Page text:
Power BI Best Practices for DAX, Formatting and Maintenance

Power BI Best Practice Rules

When it is to Power BI best practice rules, there are many to follow. And as told earlier in our last blog, we shall help you understand when and where these rules are supposed to be implemented. If you haven’t read part one on Power BI best practices, you can find it here, “Power BI Best practices for security, Performance and Design”. However, in this blog, we shall cover the remaining 5 categories.

This blog will cover the Power BI Best Practice rules for

  1. DAX Expressions
  2. Error Prevention
  3. Formatting
  4. Maintenance
  5. Naming Conventions

Without any delay, let’s start with the first one

Power BI Best Practice Rules for DAX Expressions

  • Use Selective Conditions on Inner Functions
    Using the nested function will evaluate the inner function first. So, for DAX optimization as well as good performance, nest the most selective condition to limit data as early as possible.
  • Use Error Messaging and Avoid using the IFERROR function
    The ERROR () function handles the errors. Thus, helps users from getting annoyed.
  • Use the Divide () Function instead of Colum A/Column B
  • Use Variables as a Common Practice
    If you have a complicated DAX expression to get the result, it is advised to use various variables to accumulate the result and use it in the final result.
  • Column references should be fully qualified while Measure references should be unqualified
  • No two measures should have the same definition and should not be direct references to other measures
  • For virtual relationships, Use the TREATAS function instead of INTERSECT

PBI rules for Error Prevention

  • Calculated columns should have an expression
  • Data columns should have a source column

What are the best Power BI rules for Formatting?

  • Include data category for columns
  • Capitalize the first letter of objects
  • Hide foreign keys and Mark primary keys
  • Numeric columns do not need summarization
  • Hide fact table columns
  • Month name in string order should be correctly sorted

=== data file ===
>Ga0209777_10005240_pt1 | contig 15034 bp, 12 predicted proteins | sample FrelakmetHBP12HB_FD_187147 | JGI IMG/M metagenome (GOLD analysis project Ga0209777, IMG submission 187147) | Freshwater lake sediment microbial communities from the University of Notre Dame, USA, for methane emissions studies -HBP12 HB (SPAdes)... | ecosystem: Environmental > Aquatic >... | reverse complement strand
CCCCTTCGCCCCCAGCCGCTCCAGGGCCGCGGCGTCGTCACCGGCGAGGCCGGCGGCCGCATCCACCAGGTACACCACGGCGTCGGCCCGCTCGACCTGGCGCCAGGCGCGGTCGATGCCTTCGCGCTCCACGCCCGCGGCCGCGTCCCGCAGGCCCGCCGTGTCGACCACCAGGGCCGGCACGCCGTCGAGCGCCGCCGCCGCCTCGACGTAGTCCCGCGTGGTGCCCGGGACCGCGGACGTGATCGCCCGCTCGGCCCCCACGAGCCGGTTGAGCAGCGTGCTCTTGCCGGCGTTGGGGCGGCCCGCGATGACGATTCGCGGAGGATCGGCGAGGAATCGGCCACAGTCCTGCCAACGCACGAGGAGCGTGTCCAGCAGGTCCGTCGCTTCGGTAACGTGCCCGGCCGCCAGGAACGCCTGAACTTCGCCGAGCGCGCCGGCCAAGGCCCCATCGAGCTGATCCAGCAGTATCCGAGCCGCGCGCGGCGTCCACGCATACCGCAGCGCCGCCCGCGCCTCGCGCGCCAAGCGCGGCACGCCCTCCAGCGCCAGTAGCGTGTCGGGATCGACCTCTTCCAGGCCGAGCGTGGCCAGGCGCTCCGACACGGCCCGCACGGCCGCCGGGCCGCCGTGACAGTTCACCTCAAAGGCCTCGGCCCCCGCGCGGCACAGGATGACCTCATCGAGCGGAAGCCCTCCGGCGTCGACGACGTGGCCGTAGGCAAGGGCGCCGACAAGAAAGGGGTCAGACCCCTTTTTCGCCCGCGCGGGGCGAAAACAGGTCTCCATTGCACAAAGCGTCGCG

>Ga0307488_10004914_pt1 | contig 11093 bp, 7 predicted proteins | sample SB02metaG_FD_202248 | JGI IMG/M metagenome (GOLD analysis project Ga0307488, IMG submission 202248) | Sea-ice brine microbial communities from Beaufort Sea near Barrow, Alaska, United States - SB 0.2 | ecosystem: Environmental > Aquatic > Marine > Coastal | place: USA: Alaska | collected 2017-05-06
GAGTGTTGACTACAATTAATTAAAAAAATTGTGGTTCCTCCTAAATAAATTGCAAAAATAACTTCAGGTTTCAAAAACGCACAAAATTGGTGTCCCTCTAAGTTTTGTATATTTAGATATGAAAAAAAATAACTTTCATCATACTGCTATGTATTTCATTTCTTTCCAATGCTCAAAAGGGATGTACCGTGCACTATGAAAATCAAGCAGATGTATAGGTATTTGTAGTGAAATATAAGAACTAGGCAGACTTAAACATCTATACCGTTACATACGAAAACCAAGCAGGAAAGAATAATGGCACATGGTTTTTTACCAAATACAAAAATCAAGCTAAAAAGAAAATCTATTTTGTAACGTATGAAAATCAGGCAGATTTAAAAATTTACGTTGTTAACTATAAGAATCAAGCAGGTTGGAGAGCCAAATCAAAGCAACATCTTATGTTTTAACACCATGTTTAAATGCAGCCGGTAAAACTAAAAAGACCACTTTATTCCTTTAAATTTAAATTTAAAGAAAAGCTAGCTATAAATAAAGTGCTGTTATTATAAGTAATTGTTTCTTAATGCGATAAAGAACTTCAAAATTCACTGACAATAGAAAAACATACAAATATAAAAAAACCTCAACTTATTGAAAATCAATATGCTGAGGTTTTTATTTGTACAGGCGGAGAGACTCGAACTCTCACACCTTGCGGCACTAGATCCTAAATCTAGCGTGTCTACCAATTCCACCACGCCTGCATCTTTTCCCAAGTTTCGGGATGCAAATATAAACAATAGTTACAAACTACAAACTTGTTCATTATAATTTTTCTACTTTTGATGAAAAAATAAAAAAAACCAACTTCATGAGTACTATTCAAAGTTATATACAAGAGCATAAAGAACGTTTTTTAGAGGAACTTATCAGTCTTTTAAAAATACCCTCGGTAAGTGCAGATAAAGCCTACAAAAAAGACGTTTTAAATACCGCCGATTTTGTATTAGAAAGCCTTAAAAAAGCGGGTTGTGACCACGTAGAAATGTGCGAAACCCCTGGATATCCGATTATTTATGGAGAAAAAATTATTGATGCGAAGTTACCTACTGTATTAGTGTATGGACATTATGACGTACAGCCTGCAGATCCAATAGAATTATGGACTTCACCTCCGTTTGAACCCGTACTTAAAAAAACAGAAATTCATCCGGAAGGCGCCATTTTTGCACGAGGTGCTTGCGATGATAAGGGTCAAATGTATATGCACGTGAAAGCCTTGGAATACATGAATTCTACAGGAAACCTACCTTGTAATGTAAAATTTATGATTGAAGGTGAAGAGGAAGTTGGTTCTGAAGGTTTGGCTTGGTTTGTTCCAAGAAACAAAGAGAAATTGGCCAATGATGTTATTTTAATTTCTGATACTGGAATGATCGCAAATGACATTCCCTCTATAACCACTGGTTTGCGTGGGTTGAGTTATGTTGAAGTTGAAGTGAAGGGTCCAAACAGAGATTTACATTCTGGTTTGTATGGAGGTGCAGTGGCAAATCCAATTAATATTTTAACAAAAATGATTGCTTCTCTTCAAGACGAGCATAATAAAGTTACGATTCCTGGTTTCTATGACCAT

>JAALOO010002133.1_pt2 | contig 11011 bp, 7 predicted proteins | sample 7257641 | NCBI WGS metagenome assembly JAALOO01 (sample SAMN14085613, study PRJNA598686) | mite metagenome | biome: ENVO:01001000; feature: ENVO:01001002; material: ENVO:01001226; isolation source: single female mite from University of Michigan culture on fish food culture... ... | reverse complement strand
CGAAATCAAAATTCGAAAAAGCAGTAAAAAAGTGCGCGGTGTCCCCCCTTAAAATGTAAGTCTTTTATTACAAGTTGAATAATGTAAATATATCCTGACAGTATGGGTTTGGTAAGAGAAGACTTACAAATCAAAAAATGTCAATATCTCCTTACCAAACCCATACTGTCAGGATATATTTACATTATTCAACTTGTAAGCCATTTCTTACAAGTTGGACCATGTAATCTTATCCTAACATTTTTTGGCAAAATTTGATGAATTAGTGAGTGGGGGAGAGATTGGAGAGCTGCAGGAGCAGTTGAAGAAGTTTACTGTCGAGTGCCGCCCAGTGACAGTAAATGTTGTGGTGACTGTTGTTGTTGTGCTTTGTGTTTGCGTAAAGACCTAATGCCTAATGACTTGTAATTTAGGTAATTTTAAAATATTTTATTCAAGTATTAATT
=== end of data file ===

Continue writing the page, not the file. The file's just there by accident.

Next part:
• Do not start or end Objects with a space
  • Format
    • “Percentages” with thousands separators and one decimal
    • “Whole numbers” with thousands separators and no decimals
    • Flag columns as Yes/No value strings
    • The “Date” column as a date data type
    • “Month” columns as a string data type
    • “Measures” as a numeric data type
    • “Relationship columns” as an integer data type


  • Delete irrelevant columns and measures
  • Get rid of data sources with no reference to any partitions
  • Eliminate roles with no members
  • Tables should have relationships
  • Do not provide descriptions of Objects

Naming Conventions

  • Partition name should match table name for single partition tables
  • Use CamelCase for hidden columns
  • Do not use special characters in Object names


To conclude, we’ve wrapped the Power BI best practice rules for optimized DAX expressions, error prevention, formatting, maintenance and naming conventions. Also, we covered them for Security, Performance and Design too.

From part one to this part of the blog, we make an effort to cover up as much as possible with explanations where needed. So, at this point, we hope you get benefited from them by implementing them and getting to know the difference.

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